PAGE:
Bottom Line: The PKA, PKC, and protein phosphatase-2B/calcineurin (CaN) scaffold protein A-kinase anchoring protein (AKAP) 79 is localized to excitatory neuronal synapses where it is recruited to glutamate receptors by interactions with membrane-associated guanylate kinase (MAGUK) scaffold proteins.However, direct evidence for the assembly of complexes containing PKA, CaN, AKAP79, and MAGUKs in intact cells has not been available.Finally, we demonstrated AKAP79-regulated membrane localization of the MAGUK synapse-associated protein 97 (SAP97), suggesting that AKAP79 functions to organize even larger signaling complexes.

View Article: PubMed Central - PubMed

Affiliation: Program in Neuroscience, University of Colorado Health Sciences Center, Denver, CO 80262, USA.

ABSTRACT
Scaffold, anchoring, and adaptor proteins coordinate the assembly and localization of signaling complexes providing efficiency and specificity in signal transduction. The PKA, PKC, and protein phosphatase-2B/calcineurin (CaN) scaffold protein A-kinase anchoring protein (AKAP) 79 is localized to excitatory neuronal synapses where it is recruited to glutamate receptors by interactions with membrane-associated guanylate kinase (MAGUK) scaffold proteins. Anchored PKA and CaN in these complexes could have important functions in regulating glutamate receptors in synaptic plasticity. However, direct evidence for the assembly of complexes containing PKA, CaN, AKAP79, and MAGUKs in intact cells has not been available. In this report, we use immunofluorescence and fluorescence resonance energy transfer (FRET) microscopy to demonstrate membrane cytoskeleton-localized assembly of this complex. Using FRET, we directly observed binding of CaN catalytic A subunit (CaNA) and PKA-RII subunits to membrane-targeted AKAP79. We also detected FRET between CaNA and PKA-RII bound simultaneously to AKAP79 within 50 A of each other, thus providing the first direct evidence of a ternary kinase-scaffold-phosphatase complex in living cells. This finding of AKAP-mediated PKA and CaN colocalization on a nanometer scale gives new appreciation to the level of compartmentalized signal transduction possible within scaffolds. Finally, we demonstrated AKAP79-regulated membrane localization of the MAGUK synapse-associated protein 97 (SAP97), suggesting that AKAP79 functions to organize even larger signaling complexes.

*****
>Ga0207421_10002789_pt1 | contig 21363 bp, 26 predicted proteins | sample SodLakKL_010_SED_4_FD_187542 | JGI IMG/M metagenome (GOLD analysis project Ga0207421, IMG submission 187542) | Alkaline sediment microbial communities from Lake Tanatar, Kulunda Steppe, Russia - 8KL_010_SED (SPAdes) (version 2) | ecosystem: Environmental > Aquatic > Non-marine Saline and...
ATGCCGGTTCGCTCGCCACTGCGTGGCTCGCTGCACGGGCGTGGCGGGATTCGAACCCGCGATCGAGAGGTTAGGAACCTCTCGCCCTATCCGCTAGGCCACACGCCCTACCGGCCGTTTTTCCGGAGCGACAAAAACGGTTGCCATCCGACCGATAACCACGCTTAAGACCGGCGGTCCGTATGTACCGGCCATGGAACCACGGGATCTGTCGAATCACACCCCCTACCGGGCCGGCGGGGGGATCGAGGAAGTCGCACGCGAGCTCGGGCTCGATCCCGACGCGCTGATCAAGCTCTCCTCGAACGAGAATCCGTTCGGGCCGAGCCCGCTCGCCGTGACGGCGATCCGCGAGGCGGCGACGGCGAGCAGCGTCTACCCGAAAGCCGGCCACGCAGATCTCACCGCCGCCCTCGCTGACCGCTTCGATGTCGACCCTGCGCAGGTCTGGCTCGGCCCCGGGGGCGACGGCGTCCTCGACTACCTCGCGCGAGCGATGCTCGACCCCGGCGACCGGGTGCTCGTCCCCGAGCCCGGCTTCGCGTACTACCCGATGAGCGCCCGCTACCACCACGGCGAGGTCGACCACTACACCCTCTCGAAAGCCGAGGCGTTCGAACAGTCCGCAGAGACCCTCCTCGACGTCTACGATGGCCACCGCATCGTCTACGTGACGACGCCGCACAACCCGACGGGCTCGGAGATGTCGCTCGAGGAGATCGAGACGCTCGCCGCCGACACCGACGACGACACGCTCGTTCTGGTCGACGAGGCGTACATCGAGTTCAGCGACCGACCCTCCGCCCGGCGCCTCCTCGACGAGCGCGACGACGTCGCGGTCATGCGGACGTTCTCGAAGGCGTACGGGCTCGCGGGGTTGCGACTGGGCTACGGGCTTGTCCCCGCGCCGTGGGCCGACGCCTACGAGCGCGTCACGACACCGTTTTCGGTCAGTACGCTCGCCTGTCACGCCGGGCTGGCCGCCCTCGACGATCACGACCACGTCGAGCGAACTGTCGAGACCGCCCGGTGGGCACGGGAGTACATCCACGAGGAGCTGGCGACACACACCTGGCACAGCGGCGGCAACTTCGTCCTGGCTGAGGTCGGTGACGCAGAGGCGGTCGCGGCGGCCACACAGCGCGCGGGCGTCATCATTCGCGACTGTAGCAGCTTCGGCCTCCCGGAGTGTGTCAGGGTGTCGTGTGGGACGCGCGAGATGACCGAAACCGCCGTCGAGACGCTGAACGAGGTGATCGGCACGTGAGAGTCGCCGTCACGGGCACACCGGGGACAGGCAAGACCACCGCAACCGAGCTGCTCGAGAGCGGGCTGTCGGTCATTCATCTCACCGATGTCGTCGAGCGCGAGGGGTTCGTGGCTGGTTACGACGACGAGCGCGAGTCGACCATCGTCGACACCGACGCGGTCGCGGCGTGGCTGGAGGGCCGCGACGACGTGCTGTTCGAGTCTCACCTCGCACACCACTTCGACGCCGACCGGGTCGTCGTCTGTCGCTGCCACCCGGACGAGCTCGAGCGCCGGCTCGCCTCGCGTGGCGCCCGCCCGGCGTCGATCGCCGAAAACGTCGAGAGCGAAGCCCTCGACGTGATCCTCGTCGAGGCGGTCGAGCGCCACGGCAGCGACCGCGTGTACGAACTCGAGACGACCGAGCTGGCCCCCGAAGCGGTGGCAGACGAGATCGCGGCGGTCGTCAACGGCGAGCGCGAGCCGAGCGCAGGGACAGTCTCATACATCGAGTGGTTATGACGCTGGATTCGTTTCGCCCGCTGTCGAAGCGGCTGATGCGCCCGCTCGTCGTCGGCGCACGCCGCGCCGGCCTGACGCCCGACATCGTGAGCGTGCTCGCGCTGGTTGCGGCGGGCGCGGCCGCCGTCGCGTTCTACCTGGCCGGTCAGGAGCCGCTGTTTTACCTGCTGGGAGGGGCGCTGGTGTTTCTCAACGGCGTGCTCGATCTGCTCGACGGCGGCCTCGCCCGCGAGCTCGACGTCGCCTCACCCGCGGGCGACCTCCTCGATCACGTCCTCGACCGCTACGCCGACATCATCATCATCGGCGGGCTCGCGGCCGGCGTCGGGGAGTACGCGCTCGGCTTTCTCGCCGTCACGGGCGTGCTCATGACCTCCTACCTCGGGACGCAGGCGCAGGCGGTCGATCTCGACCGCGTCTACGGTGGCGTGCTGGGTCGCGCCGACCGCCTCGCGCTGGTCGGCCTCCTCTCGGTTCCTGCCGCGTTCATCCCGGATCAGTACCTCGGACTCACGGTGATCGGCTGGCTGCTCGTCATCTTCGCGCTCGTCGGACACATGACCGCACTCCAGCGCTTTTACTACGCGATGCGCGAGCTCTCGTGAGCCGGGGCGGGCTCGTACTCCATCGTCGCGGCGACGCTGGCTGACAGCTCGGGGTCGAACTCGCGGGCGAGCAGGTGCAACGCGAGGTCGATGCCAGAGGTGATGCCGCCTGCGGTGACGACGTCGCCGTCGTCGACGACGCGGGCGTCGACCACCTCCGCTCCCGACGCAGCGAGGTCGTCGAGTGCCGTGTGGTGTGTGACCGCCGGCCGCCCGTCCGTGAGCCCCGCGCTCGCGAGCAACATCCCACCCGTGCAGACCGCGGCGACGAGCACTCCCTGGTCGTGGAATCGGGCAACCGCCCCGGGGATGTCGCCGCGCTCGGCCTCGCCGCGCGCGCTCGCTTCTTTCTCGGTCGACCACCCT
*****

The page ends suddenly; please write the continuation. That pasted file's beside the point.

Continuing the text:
Show MeSH
Related in: MedlinePlus